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If you have a defined benefit (DB) pension, you may be offered the option to transfer it into the more common type of pension (defined contribution). This is a big decision and an irreversible one, so it’s important to understand exactly what this means, and what the pros and cons for you might be.
A DB pension (also known as a final salary pension) is a special type of workplace pension. Instead of building up a pension pot over time, it provides you with a guaranteed annual income for life, based on your final or average salary (hence the name).
DB pensions are often seen as more generous, because it would take an above-average defined contribution (DC) pot to be able to buy an annuity that pays you the same amount as a DB scheme.
Despite the attractions of a DB pension, in some ways it is not as flexible as a DC pension pot. You can’t vary the income you take from it, nor draw out larger lump sums (apart from the tax-free lump sum offered by some final salary schemes). Also this kind of pension cannot be inherited by your beneficiaries.
Your pension’s ‘transfer value’ is the size of the pension pot you would receive in exchange for giving up your DB pension. Some providers will offer generous transfer values, and this may be seen as a strong incentive to switch. The choice you face is essentially this: having more money to spend now, versus having a guaranteed income for the rest of your life – which may work out as more money or less, depending on how long you live.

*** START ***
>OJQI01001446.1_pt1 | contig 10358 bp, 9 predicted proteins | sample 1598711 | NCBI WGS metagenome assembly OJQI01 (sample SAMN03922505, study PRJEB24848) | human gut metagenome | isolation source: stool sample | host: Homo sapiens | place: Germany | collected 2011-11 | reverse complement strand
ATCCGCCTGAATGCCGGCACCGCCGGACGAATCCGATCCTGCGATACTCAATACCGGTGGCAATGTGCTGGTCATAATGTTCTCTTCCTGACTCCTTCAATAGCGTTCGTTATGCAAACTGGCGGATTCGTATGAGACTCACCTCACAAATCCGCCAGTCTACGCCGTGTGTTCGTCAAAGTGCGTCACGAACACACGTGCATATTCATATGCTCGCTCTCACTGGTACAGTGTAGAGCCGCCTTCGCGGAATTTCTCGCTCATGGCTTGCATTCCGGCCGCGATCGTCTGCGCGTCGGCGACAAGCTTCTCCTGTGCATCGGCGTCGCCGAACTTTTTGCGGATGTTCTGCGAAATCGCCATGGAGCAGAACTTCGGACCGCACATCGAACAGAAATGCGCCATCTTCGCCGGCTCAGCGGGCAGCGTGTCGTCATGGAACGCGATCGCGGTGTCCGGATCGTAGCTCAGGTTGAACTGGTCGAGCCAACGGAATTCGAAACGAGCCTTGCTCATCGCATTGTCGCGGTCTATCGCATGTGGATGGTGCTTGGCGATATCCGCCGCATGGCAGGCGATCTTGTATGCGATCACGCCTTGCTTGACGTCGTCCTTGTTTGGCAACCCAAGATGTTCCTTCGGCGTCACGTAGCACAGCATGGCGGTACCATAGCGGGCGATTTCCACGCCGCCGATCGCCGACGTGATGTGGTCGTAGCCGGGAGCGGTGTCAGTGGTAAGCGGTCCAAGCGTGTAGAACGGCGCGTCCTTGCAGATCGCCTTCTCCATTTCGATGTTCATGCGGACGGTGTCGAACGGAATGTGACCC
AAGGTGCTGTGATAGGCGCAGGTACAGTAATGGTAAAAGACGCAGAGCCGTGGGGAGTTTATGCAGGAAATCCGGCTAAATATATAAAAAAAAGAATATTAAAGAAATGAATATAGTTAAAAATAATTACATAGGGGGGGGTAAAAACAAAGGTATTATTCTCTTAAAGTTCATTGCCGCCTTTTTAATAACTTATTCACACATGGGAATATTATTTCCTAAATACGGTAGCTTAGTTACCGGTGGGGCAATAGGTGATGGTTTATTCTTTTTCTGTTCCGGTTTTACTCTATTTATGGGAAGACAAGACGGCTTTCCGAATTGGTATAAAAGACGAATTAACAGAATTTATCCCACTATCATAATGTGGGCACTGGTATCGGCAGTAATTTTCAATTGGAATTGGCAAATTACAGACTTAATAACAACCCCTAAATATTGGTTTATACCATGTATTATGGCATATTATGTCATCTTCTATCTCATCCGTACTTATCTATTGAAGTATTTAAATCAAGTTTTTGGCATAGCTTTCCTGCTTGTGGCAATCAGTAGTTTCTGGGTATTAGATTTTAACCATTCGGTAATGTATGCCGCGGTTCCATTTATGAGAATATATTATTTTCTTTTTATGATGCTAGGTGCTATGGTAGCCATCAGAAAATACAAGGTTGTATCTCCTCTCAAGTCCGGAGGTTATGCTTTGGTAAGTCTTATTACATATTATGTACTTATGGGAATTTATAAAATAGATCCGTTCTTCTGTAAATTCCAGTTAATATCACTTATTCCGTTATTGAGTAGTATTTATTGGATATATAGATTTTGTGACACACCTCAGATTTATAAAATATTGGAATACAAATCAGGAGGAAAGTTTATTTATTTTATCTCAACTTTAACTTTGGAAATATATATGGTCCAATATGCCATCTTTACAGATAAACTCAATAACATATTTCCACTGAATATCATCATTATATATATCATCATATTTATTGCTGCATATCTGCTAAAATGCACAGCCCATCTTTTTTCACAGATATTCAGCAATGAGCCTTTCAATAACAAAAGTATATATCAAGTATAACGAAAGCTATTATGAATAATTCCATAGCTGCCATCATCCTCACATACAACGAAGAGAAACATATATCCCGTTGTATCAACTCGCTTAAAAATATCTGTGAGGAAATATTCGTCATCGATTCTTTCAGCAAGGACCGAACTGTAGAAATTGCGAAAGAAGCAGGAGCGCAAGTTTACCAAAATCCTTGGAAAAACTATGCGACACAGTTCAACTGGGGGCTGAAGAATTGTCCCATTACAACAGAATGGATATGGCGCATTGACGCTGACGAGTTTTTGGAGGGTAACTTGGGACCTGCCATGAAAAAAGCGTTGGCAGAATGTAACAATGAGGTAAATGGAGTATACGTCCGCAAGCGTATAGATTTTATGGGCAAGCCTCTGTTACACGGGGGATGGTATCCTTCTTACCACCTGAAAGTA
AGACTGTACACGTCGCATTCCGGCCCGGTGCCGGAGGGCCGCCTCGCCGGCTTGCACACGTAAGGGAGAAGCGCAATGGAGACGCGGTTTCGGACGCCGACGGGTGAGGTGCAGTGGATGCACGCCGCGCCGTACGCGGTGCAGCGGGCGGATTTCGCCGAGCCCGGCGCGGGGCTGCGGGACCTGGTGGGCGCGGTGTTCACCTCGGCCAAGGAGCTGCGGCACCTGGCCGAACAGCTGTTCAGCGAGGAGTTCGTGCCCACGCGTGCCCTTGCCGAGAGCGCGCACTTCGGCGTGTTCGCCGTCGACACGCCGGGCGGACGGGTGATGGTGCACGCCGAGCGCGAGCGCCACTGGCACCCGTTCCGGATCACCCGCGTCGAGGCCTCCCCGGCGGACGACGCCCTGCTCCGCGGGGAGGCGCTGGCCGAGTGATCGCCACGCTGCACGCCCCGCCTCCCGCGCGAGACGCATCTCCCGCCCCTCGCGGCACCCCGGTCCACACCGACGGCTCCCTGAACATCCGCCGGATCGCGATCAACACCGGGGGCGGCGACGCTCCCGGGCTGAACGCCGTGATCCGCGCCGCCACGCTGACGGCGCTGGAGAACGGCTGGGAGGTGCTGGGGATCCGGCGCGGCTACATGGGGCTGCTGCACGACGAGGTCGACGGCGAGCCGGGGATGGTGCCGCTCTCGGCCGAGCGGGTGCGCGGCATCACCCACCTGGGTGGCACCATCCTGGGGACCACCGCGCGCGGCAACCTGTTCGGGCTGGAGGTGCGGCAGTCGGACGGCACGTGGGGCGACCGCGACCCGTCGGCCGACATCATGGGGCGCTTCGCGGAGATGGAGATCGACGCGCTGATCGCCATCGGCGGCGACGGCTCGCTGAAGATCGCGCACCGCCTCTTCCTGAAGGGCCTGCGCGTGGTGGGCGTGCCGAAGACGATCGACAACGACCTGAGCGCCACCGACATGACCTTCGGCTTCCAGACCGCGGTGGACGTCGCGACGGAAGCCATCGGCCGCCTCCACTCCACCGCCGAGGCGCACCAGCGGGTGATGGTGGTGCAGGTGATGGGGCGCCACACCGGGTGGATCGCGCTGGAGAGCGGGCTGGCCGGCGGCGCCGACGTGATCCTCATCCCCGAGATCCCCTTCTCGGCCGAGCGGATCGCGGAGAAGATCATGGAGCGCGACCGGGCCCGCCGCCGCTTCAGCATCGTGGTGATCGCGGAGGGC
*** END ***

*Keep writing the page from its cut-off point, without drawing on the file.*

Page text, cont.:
Not every DB pension is transferrable. Private sector schemes, and some public sector ones, will be ‘funded’ – that is, supported by a central fund. This is the only kind from which you can transfer. Other public-sector schemes (such as the NHS pension) are ‘unfunded’, meaning they are supported directly by the taxpayer. You can’t transfer out of this kind of pension.
Transferring your DB pension to a DC pension pot means you can access your pension flexibly, and also pass on any unspent pension to your loved ones when you die.
For smaller DB pensions with transfer value of just a few thousand, there may be a stronger argument for transferring them – as in such cases the guaranteed annual income may not be very much.
If you transfer your pension you won’t be able to transfer it back, so tread carefully and do your sums before making your decision. You will expose yourself to the risk of your pension one day running out, or of failing to achieve as high an income as you would have received from the original scheme. Ultimately, you are trading certainty for uncertainty.
Having money to spend now may be very appealing, especially if there is a pressing demand for it. However, if your pension’s transfer value is over £30,000, the law requires you to seek financial advice before the transfer can be made. Some providers further insist that you get advice on smaller transfer values as well, to protect themselves if you later decide you’ve made the wrong decision.
This extract is taken from the Unbiased blog.
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